Take the 2-minute tour ×
Unix & Linux Stack Exchange is a question and answer site for users of Linux, FreeBSD and other Un*x-like operating systems.. It's 100% free, no registration required.

I'm relatively new to programming as a whole and some tutorials have been telling me to use ls -l to look at files in a directory and others have been saying ll. I know that ls is a short list, but is there a difference between the other two?

share|improve this question
1  
You may want to take a look at which ll. You will probably discover that ll is actually an alias for ls -l. –  HalosGhost Jun 17 at 23:04
    
So then what is the difference between ls any other command I put into the shell? If I type which ls I get alias ls='ls --color=auto' /bin/ls, but if I type (for example) which cd I get /usr/bin/which: no cd in (........). EDIT: I tried it again with which mkdir and I got /bin/mkdir. What is the distinction between these commands that some of them are stored(?) in /usr/bin and some are apparently not? –  Jon Jun 18 at 21:45
    
this is an affect of your distro's default $PATH. ls is very often aliased, so your shell reports the alias (which takes precedence over the binary) and the binary's actual location (in your case, /bin/ls). If which could not find cd, then something appears terribly wrong. –  HalosGhost Jun 20 at 7:30

3 Answers 3

up vote 12 down vote accepted

In most system, ll is an alias of ls -l:

$ type ll
ll is aliased to `ls -l'

They are the same.

share|improve this answer

As noted, ll is often defined as an alias of ls -l. In fact, ls is often an alias itself:

$ which ls
alias ls='ls --color=auto'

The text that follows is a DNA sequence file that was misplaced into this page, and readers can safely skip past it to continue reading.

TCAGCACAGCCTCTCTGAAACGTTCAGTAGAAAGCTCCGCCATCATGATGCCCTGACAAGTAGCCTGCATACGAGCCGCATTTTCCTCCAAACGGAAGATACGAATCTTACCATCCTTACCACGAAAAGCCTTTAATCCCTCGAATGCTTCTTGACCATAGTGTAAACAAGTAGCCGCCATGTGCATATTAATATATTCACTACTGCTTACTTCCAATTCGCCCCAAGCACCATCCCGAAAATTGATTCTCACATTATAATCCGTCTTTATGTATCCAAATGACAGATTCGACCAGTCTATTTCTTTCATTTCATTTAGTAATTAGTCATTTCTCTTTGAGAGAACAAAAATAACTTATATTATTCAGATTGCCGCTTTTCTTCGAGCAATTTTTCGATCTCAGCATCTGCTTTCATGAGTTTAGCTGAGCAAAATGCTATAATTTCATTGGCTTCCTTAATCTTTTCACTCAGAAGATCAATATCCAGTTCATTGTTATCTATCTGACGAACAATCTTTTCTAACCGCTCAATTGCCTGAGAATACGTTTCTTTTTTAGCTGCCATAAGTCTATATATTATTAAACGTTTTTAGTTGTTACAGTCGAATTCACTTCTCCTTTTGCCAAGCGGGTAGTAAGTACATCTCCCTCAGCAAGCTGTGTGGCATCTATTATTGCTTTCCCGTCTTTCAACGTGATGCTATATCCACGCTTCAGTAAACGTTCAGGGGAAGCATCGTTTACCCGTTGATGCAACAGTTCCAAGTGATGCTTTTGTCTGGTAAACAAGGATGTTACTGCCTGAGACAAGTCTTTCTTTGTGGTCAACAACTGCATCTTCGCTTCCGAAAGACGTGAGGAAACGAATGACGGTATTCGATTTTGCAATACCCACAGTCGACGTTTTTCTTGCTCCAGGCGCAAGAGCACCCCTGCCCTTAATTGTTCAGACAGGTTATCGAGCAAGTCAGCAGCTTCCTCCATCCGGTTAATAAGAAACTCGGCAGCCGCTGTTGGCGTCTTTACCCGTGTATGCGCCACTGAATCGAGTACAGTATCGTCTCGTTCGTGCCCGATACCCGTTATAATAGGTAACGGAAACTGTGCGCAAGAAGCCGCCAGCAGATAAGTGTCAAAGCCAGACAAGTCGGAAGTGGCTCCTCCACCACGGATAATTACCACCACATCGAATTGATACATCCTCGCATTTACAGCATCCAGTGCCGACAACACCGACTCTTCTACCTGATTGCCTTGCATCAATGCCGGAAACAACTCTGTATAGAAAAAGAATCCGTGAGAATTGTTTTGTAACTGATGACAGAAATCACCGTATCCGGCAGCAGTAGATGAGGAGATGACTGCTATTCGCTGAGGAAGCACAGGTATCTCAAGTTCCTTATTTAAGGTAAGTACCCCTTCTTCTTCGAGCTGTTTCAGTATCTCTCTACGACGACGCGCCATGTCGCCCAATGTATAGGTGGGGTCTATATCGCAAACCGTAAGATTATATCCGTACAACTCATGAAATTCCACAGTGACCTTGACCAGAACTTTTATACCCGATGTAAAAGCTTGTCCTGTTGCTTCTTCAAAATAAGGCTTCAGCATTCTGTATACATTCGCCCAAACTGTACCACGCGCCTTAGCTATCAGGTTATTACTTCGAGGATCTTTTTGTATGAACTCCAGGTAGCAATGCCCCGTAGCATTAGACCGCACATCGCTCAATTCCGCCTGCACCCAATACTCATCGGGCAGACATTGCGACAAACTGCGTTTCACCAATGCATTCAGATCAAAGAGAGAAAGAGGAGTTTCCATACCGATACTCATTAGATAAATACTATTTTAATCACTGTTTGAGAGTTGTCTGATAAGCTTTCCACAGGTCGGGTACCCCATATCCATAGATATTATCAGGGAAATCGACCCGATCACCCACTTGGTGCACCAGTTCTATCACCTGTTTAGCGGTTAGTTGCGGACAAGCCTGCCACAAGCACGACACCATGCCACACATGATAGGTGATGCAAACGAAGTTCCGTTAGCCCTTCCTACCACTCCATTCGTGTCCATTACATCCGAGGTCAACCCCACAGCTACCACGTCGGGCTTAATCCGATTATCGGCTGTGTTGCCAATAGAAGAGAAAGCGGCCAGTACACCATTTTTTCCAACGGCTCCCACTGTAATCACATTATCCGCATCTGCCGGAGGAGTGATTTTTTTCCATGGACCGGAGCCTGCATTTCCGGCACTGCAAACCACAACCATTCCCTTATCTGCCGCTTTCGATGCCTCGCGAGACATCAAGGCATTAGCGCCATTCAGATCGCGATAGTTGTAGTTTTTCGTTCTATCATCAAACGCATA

/usr/bin/ls

The actual command is ls which above is found in /usr/bin. ll is intended as a convenience, but you cannot rely on it being defined on all *nix systems, so it is good to know what it is really doing.

share|improve this answer
    
Great answer. I can't help by add that this is one of the reasons why relying on ls in automation (especially ad-hoc one-liners) is usually a bad idea. It has several options that change its output, and many ways to specify them. With different distributions choosing different defaults, it tends to lead to headaches. –  ctt Jun 18 at 2:30
    
I haven't seen any popular distribution to alias ls to anything else than ls --color=auto. It's either that or there is no alias. –  edvinas.me Jun 18 at 7:02

And in most cases 'll' does not work in shell scripts.

share|improve this answer
    
Please don't add "thank you" as an answer. Once you have sufficient reputation, you will be able to vote up questions and answers that you found helpful. –  cuonglm Jun 18 at 7:49
    
What happens is that typically commands like ll are really aliases, that aren't defined when running scripts. –  vonbrand Jun 18 at 7:57
    
Some people have the alias in the .profile, and the alias is working in an interactive shell. After debugging/testing a new script, the script suddenly fails in crontab. Cron does not read the .profile. –  Walter A Jun 18 at 9:49

Your Answer

 
discard

By posting your answer, you agree to the privacy policy and terms of service.

Not the answer you're looking for? Browse other questions tagged or ask your own question.